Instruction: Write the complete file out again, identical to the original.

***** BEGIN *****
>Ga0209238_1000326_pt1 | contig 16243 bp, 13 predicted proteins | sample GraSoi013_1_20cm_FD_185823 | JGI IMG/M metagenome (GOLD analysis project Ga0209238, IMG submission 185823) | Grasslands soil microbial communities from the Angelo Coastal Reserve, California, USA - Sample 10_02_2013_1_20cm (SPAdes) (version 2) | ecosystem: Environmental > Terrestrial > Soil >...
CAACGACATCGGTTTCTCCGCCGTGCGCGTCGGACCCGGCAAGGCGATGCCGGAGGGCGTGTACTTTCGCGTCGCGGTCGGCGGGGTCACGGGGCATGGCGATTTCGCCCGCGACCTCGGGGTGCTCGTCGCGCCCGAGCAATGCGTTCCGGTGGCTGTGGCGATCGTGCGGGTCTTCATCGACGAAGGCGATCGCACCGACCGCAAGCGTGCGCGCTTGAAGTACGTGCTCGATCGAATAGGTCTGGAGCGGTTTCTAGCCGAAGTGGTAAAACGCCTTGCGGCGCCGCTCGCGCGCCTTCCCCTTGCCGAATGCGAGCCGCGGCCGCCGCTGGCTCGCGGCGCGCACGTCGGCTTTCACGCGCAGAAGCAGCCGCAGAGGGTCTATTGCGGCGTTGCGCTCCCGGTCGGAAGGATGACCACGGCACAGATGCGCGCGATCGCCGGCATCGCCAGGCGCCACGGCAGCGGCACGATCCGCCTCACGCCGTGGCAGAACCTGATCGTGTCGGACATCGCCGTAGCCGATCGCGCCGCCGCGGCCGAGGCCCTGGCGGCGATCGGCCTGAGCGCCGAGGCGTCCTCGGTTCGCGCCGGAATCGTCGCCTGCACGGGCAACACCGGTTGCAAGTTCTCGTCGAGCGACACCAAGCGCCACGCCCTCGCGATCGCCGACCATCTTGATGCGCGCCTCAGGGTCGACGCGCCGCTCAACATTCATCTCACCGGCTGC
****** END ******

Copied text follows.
>Ga0209238_1000326_pt1 | contig 16243 bp, 13 predicted proteins | sample GraSoi013_1_20cm_FD_185823 | JGI IMG/M metagenome (GOLD analysis project Ga0209238, IMG submission 185823) | Grasslands soil microbial communities from the Angelo Coastal Reserve, California, USA - Sample 10_02_2013_1_20cm (SPAdes) (version 2) | ecosystem: Environmental > Terrestrial > Soil >...
CAACGACATCGGTTTCTCCGCCGTGCGCGTCGGACCCGGCAAGGCGATGCCGGAGGGCGTGTACTTTCGCGTCGCGGTCGGCGGGGTCACGGGGCATGGCGATTTCGCCCGCGACCTCGGGGTGCTCGTCGCGCCCGAGCAATGCGTTCCGGTGGCTGTGGCGATCGTGCGGGTCTTCATCGACGAAGGCGATCGCACCGACCGCAAGCGTGCGCGCTTGAAGTACGTGCTCGATCGAATAGGTCTGGAGCGGTTTCTAGCCGAAGTGGTAAAACGCCTTGCGGCGCCGCTCGCGCGCCTTCCCCTTGCCGAATGCGAGCCGCGGCCGCCGCTGGCTCGCGGCGCGCACGTCGGCTTTCACGCGCAGAAGCAGCCGCAGAGGGTCTATTGCGGCGTTGCGCTCCCGGTCGGAAGGATGACCACGGCACAGATGCGCGCGATCGCCGGCATCGCCAGGCGCCACGGCAGCGGCACGATCCGCCTCACGCCGTGGCAGAACCTGATCGTGTCGGACATCGCCGTAGCCGATCGCGCCGCCGCGGCCGAGGCCCTGGCGGCGATCGGCCTGAGCGCCGAGGCGTCCTCGGTTCGCGCCGGAATCGTCGCCTGCACGGGCAACACCGGTTGCAAGTTCTCGTCGAGCGACACCAAGCGCCACGCCCTCGCGATCGCCGACCATCTTGATGCGCGCCTCAGGGTCGACGCGCCGCTCAACATTCATCTCACCGGCTGC